The journey to Flexi Card was far from straightforward. Initially, I had no idea, and certainly no plans, to create a Flexi Card. I couldn't have anticipated everything I would need to learn, and that I would be capable of such a project.

It all started rather innocently...



Back then, I was inspired by Michael Obsieger and his ports of SG1000 games to Sord. I liked it because, since I became interested in Sord, there were tragically few games available for it. Experienced users in the '80s were already porting MSX games for its hardware similarity. So, I wanted to try it on my own (I was 13 at the time and lacked the knowledge). I didn't have to stick with MSX. I could reach for games from Colecovision, the mentioned SG1000, Sinclair, and others.


I started with Coleco, where, similar to MSX, you have to change a few ports and other details, but I won't go into details now, maybe I'll write a separate post about it later. After modifying the game, I tested it in the MAME emulator because debugging is easier there, and game modification is much simpler. When the game ran smoothly, I started testing it on Sord. But loading from WAV over and over again bored me. For emulating Coleco games, at least 32 KB of RAM is required. Since my EM-64 memory was broken around that time (another coincidence that contributed to the creation of Flexi Card), testing became a hassle. I sent the game for testing to the Sord FB group a few times, but real Sord testing still didn't work. I didn't want to bother other members with my attempts. I needed to test it myself! Even though my brother made a new 64 KB RAM based on VHDSL, and I could test it on Sord again, it still wasn't right. I wanted a complete transfer of the game to function as an original cartridge for Sord without additional memory. I wondered how to make a ROM without the need for constant reprogramming. I started googling how to emulate a ROM with an SD card conjunction. I came across several promising projects back then...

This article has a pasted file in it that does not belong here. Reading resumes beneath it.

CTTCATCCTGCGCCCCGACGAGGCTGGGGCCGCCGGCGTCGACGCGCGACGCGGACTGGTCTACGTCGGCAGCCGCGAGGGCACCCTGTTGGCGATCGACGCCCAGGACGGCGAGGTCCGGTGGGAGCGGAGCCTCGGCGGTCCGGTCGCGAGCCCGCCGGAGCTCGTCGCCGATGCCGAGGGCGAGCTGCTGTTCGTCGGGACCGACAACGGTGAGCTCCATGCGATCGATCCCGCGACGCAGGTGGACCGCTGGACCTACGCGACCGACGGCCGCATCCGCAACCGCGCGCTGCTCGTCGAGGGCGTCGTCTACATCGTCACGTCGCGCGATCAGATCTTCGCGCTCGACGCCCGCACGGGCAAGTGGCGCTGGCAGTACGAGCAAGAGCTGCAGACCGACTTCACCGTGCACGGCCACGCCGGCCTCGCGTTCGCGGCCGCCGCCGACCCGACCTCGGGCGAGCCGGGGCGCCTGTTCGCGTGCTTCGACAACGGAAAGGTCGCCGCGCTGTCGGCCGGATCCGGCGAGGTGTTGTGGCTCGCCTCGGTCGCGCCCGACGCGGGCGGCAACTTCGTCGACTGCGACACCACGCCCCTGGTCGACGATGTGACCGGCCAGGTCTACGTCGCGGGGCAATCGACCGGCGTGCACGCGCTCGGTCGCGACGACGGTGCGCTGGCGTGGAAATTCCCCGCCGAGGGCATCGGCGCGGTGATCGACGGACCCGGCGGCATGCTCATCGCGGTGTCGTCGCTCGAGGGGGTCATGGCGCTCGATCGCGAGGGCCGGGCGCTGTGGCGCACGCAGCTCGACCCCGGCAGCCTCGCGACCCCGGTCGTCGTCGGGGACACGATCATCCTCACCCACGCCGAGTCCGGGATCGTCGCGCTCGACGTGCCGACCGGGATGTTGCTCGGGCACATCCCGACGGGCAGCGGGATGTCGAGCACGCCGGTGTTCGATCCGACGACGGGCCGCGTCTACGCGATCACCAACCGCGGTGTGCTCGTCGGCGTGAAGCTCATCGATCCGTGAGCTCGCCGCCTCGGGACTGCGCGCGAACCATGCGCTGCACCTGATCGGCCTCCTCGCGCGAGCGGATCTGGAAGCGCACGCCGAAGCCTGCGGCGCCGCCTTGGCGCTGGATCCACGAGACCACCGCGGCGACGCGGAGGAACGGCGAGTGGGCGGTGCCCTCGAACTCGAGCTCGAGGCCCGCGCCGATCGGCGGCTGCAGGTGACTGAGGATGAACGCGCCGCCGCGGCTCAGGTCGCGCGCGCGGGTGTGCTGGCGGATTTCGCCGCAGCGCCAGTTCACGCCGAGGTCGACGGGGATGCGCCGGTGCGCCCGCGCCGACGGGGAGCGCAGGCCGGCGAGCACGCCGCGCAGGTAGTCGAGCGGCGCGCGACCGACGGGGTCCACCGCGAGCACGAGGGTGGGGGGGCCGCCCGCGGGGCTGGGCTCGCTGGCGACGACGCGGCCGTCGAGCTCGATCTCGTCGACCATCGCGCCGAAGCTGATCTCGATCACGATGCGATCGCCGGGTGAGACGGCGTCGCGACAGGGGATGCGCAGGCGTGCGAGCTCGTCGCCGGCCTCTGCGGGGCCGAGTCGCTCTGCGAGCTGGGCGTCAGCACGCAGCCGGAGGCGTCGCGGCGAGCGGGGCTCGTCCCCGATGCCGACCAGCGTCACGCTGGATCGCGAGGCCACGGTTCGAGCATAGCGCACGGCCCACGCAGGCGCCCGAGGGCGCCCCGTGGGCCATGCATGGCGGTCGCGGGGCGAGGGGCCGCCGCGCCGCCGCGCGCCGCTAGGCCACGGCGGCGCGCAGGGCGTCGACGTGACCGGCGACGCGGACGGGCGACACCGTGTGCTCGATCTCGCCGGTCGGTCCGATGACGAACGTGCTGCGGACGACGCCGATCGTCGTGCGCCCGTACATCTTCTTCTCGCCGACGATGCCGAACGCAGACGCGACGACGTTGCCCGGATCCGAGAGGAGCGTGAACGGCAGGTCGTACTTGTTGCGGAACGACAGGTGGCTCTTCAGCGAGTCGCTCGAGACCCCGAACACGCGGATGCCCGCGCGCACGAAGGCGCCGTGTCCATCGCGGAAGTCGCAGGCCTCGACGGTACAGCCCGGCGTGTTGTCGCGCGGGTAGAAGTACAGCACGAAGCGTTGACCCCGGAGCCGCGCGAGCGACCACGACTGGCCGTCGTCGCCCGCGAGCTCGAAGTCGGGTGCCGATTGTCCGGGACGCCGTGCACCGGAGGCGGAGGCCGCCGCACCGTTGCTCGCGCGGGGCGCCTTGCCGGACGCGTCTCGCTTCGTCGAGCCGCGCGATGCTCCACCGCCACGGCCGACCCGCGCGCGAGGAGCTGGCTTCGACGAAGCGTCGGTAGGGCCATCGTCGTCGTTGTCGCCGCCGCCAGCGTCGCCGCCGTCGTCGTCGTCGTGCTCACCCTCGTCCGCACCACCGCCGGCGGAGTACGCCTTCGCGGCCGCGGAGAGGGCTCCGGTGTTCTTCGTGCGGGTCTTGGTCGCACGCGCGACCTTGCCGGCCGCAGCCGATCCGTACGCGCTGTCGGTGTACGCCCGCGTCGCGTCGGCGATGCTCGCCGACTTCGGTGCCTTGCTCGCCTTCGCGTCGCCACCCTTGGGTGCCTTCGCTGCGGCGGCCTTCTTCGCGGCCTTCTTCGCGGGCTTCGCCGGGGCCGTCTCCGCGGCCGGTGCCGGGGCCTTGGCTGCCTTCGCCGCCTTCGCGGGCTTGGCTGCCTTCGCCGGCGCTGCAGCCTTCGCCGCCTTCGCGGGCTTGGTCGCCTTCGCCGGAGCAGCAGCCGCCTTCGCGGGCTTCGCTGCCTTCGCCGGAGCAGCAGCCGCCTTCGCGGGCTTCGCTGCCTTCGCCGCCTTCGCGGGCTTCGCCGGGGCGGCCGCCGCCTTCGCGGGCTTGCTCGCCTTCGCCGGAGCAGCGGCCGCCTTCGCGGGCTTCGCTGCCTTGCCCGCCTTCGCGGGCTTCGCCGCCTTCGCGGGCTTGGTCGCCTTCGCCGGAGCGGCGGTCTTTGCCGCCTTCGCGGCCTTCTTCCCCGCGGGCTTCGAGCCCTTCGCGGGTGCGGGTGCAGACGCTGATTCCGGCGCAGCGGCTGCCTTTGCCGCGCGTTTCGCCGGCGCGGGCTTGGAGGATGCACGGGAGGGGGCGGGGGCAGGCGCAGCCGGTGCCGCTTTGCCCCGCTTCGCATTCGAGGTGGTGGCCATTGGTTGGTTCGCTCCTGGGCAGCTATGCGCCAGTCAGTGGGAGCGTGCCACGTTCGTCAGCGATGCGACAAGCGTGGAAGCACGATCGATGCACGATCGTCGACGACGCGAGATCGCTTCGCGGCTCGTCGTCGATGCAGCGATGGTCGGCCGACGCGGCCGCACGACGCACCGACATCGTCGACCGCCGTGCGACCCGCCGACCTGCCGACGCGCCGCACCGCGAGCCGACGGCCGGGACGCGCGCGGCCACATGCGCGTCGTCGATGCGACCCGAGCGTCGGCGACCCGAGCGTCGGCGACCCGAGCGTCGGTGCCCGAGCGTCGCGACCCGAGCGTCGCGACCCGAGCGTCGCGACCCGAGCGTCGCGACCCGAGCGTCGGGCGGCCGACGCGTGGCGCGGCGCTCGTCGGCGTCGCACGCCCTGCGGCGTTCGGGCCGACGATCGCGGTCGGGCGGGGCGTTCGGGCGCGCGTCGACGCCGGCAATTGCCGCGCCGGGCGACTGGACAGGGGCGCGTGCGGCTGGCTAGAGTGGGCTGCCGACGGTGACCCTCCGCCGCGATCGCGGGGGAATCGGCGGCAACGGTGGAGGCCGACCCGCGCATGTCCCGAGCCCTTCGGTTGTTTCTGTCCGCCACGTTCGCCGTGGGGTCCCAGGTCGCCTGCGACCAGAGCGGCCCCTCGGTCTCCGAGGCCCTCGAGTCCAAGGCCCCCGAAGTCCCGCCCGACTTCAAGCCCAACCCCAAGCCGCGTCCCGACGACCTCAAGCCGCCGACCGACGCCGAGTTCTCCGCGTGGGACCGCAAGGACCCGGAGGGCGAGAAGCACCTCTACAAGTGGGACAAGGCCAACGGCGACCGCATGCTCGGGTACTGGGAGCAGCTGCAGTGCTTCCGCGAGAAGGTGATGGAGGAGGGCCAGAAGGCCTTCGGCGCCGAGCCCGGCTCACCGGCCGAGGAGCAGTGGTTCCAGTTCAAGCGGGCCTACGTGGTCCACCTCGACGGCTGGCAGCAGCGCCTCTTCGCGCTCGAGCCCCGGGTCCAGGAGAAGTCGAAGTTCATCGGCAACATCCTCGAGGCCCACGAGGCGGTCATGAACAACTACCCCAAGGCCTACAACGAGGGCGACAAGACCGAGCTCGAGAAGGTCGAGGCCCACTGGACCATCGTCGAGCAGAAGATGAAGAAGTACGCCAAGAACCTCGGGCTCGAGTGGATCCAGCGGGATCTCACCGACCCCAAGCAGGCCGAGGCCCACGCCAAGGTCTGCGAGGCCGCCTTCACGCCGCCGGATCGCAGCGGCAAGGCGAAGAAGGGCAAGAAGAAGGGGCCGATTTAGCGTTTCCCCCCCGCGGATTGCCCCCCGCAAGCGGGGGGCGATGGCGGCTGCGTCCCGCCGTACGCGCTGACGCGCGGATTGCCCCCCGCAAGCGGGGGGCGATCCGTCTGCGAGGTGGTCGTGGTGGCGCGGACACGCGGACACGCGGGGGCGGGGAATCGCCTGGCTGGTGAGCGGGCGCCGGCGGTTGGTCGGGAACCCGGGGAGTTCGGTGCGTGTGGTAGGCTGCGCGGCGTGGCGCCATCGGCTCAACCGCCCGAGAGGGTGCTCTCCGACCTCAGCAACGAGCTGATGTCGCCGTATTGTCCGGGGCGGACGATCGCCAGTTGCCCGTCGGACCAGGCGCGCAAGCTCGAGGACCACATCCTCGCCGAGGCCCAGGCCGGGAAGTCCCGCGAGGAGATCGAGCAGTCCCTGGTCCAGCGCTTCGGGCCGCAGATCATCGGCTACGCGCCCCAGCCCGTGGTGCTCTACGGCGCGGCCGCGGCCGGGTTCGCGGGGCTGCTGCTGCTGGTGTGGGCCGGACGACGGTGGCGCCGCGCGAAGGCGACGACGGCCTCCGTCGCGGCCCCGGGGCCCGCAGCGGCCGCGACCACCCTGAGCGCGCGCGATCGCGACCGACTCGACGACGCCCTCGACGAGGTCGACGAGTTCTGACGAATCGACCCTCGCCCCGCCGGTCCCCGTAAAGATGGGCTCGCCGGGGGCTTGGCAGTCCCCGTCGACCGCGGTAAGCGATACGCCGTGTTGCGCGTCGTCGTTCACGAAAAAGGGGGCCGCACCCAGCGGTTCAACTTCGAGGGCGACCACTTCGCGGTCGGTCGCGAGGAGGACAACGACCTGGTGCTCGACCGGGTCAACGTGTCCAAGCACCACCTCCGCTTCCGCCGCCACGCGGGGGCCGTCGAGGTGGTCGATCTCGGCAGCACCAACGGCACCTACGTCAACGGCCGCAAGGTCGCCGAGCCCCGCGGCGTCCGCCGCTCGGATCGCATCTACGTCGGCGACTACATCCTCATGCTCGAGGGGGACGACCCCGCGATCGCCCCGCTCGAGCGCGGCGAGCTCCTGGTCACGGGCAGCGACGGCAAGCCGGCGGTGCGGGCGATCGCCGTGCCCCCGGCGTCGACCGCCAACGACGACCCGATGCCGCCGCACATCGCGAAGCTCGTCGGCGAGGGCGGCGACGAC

Crash, Actually KernelCrash!

...on January 9, 2022, I shared a link to a promising project on the FB group, hoping that someone more experienced would make a modification for Sord. Unfortunately, no one took it on, so I decided to tackle it myself. Fortunately, KernelCrash1 had good documentation along with source codes, so I could "learn" how it's done and how it works.


The project began to take clear shape, but how to start? I would need a prototype board to which I could attach an STM32 dev kit. Hmm, but how to find a suitable prototype board? While a universal perforated board existed, it was quite small and not suitable at all. Well, have you heard of EasyEda2? If you're looking for an online "out of the box" solution from the schematic to the board design, I highly recommend it. The advantage is that the designs made here meet all the conditions/requirements for board production. They really have it figured out! The minimum order is 5 pieces, but hey, it's worth it for the fun. For about $10 (and they often have discount promotions), you get something that would be difficult to make at home.

Everything as it should be. Solder mask, silver-plated contacts, hole plating, printing—fantastic! You can configure everything according to your preferences. Additionally, for a fee, they offer component assembly, using the parts you selected from their catalog during the design.

The first step was fun, and the next step was to obtain a Chinese clone, the so-called Black Board with the STM32F407vet63 (vgt6) dev. kit. Unfortunately, when I started looking for it, the whole world was still craving for chips, so the price went from $10 per board to almost $20. First, I got the larger variant, which paradoxically was cheaper, and only then the mini version4, which would be better for the final product and fit into the cartridge box.Unfortunately, it turned out that the components had to be soldered directly onto the PCB to fit into the box.

Why STM32F407, anyway? This processor (and not just this one) has several advantages: most pins are 5V tolerant, it's fast enough for handling memory, it has an integrated SD card reader, and, finally, you don't need a separate programmer; it's part of the board. You just have to connect it via USB to the computer and boot it into DFU mode, where you can flash it using freely available software.